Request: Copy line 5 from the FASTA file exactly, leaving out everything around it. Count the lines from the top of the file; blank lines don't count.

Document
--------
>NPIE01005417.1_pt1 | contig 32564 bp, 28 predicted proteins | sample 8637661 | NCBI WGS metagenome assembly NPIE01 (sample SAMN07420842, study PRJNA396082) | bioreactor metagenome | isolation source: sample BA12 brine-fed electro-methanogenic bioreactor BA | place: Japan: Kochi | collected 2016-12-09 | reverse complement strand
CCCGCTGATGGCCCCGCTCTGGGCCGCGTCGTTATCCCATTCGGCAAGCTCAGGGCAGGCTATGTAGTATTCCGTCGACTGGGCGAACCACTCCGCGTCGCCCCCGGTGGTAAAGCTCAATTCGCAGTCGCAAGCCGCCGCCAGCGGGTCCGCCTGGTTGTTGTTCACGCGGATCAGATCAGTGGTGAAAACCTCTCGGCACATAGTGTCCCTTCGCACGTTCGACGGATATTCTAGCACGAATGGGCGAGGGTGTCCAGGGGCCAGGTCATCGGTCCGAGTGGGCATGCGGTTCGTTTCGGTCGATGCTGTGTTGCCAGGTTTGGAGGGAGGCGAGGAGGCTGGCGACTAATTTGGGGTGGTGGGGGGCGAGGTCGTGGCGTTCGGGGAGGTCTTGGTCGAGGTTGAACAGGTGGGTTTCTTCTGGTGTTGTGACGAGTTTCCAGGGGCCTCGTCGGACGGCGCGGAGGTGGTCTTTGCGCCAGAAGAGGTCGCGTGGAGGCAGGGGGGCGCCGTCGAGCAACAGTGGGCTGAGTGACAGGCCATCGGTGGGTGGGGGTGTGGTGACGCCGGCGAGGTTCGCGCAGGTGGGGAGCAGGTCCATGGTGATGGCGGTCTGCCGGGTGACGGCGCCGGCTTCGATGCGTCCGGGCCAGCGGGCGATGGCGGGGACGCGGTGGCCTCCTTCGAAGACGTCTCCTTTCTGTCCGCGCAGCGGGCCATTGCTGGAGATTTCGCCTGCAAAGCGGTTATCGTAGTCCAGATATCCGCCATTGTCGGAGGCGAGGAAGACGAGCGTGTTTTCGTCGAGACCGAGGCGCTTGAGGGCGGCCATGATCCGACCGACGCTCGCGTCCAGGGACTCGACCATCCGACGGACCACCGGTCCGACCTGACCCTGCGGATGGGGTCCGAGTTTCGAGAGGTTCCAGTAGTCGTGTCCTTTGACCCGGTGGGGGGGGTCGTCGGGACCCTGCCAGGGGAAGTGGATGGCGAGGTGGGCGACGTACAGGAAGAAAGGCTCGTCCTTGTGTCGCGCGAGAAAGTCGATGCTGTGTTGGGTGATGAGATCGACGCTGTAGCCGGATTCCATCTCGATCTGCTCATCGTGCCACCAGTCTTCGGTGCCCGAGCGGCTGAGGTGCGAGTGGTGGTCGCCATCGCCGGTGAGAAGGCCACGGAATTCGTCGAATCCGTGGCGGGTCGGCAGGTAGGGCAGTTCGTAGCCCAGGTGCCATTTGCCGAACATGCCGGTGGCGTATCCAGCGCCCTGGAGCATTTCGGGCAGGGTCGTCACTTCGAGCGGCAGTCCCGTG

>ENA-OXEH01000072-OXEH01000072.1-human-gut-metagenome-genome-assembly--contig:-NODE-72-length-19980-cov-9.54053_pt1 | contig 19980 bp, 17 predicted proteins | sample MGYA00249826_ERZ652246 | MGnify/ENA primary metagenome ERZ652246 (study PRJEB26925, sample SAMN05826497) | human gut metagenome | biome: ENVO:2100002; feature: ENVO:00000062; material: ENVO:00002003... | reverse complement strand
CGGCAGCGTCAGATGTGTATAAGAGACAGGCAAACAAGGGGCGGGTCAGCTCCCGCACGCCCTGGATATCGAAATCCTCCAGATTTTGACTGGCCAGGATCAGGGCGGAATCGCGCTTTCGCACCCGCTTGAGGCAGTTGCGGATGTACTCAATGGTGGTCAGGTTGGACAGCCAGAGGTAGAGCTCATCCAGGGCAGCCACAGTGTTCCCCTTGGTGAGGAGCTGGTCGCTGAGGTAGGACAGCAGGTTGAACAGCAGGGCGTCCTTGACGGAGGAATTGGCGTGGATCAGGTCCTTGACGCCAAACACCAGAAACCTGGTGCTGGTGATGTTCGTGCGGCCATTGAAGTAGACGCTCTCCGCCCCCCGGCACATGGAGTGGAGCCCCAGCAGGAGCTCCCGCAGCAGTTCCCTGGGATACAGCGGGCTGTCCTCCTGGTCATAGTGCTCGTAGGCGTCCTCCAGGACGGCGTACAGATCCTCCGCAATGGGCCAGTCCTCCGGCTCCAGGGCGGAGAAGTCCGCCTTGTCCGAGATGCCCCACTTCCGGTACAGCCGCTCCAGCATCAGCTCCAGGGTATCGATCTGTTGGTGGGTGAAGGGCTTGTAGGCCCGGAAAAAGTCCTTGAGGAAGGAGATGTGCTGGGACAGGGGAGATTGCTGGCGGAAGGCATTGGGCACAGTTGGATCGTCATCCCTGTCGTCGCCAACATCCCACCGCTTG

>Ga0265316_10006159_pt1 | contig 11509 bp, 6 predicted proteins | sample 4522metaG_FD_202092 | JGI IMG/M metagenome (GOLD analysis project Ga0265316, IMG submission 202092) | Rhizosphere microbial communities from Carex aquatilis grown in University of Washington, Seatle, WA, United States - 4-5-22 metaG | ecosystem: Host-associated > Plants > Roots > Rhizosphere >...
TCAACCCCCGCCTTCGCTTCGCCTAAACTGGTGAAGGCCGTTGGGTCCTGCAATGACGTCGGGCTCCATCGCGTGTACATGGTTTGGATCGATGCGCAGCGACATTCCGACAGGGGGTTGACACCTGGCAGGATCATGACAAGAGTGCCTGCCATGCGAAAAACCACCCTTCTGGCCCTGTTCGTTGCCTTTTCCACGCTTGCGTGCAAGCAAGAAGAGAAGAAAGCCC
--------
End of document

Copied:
>Ga0265316_10006159_pt1 | contig 11509 bp, 6 predicted proteins | sample 4522metaG_FD_202092 | JGI IMG/M metagenome (GOLD analysis project Ga0265316, IMG submission 202092) | Rhizosphere microbial communities from Carex aquatilis grown in University of Washington, Seatle, WA, United States - 4-5-22 metaG | ecosystem: Host-associated > Plants > Roots > Rhizosphere >...